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The Distribution Of Child Nutritional Status Across Countries And Over Time

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Listed:
  • Priya Bhagowalia

    ()

  • Susan E. Chen

    ()

  • William A. Masters

    () (Department of Agricultural Economics, College of Agriculture, Purdue University)

Abstract

Malnutrition is manifested in various degrees of both underweight and overweight, with large differences and rapid changes in their prevalence and severity. This paper introduces a new approach to characterizing the distribution of a population’s nutritional status, to help analyze changes in that distribution over time and across countries. Our method draws on the poverty literature to construct Foster-Greer-Thorbecke measures for the incidence and severity of underand overweight, based on deviations in either direction from the median of a healthy population. We apply this median-based measure to the nutritional status of over 400,000 preschool children, as measured in 130 DHS surveys covering 53 countries over a period from 1986 to 2006. Unlike conventional threshold-based methods, the new approach counts changes in every child’s bodyweight. We find that this offers a more sensitive measure of differences across countries and changes over time, showing in particular that children’s bodyweights are closely linked to local agricultural output and gender equality as well as real GDP per capita.

Suggested Citation

  • Priya Bhagowalia & Susan E. Chen & William A. Masters, 2008. "The Distribution Of Child Nutritional Status Across Countries And Over Time," Working Papers 08-04, Purdue University, College of Agriculture, Department of Agricultural Economics.
  • Handle: RePEc:pae:wpaper:08-04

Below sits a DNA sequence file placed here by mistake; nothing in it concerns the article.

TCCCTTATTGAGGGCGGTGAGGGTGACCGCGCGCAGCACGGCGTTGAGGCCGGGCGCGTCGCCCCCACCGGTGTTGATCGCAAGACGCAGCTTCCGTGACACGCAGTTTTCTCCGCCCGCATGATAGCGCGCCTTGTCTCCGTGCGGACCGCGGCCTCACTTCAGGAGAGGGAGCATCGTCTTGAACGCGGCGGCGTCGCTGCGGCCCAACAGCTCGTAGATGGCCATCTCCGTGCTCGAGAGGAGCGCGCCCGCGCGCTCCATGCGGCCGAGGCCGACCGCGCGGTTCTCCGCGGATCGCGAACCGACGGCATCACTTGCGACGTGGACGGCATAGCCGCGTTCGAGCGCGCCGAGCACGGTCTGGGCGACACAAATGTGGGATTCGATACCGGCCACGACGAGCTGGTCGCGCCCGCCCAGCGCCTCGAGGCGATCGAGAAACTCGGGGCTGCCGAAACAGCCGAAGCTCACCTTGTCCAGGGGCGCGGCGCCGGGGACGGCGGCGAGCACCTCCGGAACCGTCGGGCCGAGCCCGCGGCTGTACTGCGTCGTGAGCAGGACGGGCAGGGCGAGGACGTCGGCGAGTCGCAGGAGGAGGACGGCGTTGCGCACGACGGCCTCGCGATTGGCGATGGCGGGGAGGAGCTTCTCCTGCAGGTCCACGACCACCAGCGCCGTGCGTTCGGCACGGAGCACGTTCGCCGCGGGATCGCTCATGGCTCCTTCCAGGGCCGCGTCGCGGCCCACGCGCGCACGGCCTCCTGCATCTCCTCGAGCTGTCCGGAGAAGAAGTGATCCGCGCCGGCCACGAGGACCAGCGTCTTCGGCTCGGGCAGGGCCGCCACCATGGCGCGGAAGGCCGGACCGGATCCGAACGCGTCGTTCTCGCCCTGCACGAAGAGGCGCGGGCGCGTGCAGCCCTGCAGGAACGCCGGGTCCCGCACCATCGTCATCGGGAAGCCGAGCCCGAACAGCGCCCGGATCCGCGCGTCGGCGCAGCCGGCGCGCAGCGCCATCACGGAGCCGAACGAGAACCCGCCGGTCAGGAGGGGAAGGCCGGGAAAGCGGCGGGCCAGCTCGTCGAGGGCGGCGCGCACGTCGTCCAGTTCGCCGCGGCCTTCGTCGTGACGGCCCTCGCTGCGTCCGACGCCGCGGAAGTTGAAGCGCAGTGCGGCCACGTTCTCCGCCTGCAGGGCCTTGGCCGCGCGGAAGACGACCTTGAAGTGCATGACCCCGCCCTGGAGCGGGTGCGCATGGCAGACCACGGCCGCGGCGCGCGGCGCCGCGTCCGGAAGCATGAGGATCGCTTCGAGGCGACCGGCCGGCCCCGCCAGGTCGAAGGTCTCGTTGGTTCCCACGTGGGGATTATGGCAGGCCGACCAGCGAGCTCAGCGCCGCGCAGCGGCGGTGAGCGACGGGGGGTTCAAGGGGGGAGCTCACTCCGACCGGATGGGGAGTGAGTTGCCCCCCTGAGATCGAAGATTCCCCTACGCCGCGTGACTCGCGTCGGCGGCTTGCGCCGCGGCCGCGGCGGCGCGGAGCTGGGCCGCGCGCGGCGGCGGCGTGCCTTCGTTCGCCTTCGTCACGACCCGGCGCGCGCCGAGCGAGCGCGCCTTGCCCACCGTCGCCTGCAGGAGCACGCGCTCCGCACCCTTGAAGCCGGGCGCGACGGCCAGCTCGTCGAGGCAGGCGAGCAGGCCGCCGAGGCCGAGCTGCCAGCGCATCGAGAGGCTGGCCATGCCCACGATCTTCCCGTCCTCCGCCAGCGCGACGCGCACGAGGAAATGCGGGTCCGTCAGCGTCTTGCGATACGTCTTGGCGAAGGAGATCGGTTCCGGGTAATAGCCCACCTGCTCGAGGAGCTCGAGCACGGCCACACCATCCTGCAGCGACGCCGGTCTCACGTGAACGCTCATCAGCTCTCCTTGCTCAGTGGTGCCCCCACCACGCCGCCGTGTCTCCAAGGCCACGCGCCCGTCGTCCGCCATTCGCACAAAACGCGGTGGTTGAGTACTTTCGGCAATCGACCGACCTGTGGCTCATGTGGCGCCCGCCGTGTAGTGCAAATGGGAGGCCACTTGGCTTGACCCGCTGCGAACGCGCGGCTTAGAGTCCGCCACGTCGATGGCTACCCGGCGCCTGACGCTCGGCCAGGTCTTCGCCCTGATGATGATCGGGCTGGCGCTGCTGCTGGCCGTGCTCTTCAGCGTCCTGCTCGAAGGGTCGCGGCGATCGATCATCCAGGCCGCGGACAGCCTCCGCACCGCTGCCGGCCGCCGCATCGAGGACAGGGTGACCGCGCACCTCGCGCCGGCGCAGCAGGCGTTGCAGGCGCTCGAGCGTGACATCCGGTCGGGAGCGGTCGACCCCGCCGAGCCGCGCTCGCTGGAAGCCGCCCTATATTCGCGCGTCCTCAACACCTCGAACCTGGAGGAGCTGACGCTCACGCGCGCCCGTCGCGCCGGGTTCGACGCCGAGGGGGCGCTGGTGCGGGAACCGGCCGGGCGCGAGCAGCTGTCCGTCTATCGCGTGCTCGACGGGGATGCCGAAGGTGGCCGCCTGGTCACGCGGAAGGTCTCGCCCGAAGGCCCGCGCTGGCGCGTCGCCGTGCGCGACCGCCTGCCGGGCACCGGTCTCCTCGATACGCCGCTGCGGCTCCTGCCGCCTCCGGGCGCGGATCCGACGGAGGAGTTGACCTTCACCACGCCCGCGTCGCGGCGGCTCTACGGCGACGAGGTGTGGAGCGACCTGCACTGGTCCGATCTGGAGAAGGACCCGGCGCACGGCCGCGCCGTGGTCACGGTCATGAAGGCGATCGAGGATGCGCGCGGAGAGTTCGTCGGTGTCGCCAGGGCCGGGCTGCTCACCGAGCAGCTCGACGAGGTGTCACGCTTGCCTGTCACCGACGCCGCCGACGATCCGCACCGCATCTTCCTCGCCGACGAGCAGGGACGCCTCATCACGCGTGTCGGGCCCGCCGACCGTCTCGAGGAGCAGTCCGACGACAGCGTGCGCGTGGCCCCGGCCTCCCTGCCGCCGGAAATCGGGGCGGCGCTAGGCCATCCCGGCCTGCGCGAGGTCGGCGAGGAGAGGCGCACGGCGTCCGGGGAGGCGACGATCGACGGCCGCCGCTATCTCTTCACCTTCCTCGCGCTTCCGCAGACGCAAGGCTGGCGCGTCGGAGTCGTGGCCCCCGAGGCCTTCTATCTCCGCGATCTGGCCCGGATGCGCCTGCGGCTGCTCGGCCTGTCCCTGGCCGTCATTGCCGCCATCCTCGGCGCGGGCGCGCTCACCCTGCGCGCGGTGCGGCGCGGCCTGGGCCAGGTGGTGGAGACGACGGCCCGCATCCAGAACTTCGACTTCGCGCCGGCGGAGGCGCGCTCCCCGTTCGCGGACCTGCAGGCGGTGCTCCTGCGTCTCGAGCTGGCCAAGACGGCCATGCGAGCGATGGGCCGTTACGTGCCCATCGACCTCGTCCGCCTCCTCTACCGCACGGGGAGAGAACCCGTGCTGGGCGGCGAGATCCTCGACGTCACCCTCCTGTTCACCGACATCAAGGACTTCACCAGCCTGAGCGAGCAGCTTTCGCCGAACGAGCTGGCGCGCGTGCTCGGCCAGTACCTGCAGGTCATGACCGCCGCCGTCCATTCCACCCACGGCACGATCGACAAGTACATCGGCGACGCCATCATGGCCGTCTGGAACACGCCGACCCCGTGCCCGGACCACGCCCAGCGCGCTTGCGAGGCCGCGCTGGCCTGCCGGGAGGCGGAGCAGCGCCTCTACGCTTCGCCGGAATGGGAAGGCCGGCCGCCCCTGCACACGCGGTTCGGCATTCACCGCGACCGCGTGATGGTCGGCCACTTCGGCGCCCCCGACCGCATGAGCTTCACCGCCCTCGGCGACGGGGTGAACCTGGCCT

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    References listed on IDEAS

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    1. Paul Schultz, T., 2002. "Why Governments Should Invest More to Educate Girls," World Development, Elsevier, vol. 30(2), pages 207-225, February.
    2. Behrman, Jere R & Deolalikar, Anil B, 1987. "Will Developing Country Nutrition Improve with Income? A Case Study for Rural South India," Journal of Political Economy, University of Chicago Press, vol. 95(3), pages 492-507, June.
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    4. David (David Patrick) Madden, 2006. "Body Mass Index and the measurement of obesity," Working Papers 200627, School of Economics, University College Dublin.
    5. David E. Sahn & David C. Stifel, 2002. "Robust Comparisons of Malnutrition in Developing Countries," American Journal of Agricultural Economics, Agricultural and Applied Economics Association, vol. 84(3), pages 716-735.
    6. Anderson, Patricia M. & Butcher, Kristin F. & Levine, Phillip B., 2003. "Maternal employment and overweight children," Journal of Health Economics, Elsevier, vol. 22(3), pages 477-504, May.
    7. Osmani, Siddiq & Sen, Amartya, 2003. "The hidden penalties of gender inequality: fetal origins of ill-health," Economics & Human Biology, Elsevier, vol. 1(1), pages 105-121, January.
    8. Sahn, David E, 1988. "The Effect of Price and Income Changes on Food-Energy Intake in Sri Lanka," Economic Development and Cultural Change, University of Chicago Press, vol. 36(2), pages 315-340, January.
    9. Fogel, Robert W, 1994. "Economic Growth, Population Theory, and Physiology: The Bearing of Long-Term Processes on the Making of Economic Policy," American Economic Review, American Economic Association, vol. 84(3), pages 369-395, June.
    10. Smith, Lisa C. & Haddad, Lawrence James, 2000. "Explaining child malnutrition in developing countries: a cross-country analysis," Research reports 111, International Food Policy Research Institute (IFPRI).
    11. David Sahn, 2009. "Weights on the rise: where and for whom?," The Journal of Economic Inequality, Springer;Society for the Study of Economic Inequality, vol. 7(4), pages 351-370, December.
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    Cited by:

    1. G. Naline & Brinda Viswanathan, 2016. "Revisiting the Determinants of Child Anthropometric Indicators in India Using Seemingly Unrelated Regressions Model," Working Papers 2016-143, Madras School of Economics,Chennai,India.

    More about this item

    Keywords

    Underweight; Overweight; Malnutrition; Poverty;

    JEL classification:

    • I12 - Health, Education, and Welfare - - Health - - - Health Behavior
    • Q18 - Agricultural and Natural Resource Economics; Environmental and Ecological Economics - - Agriculture - - - Agricultural Policy; Food Policy

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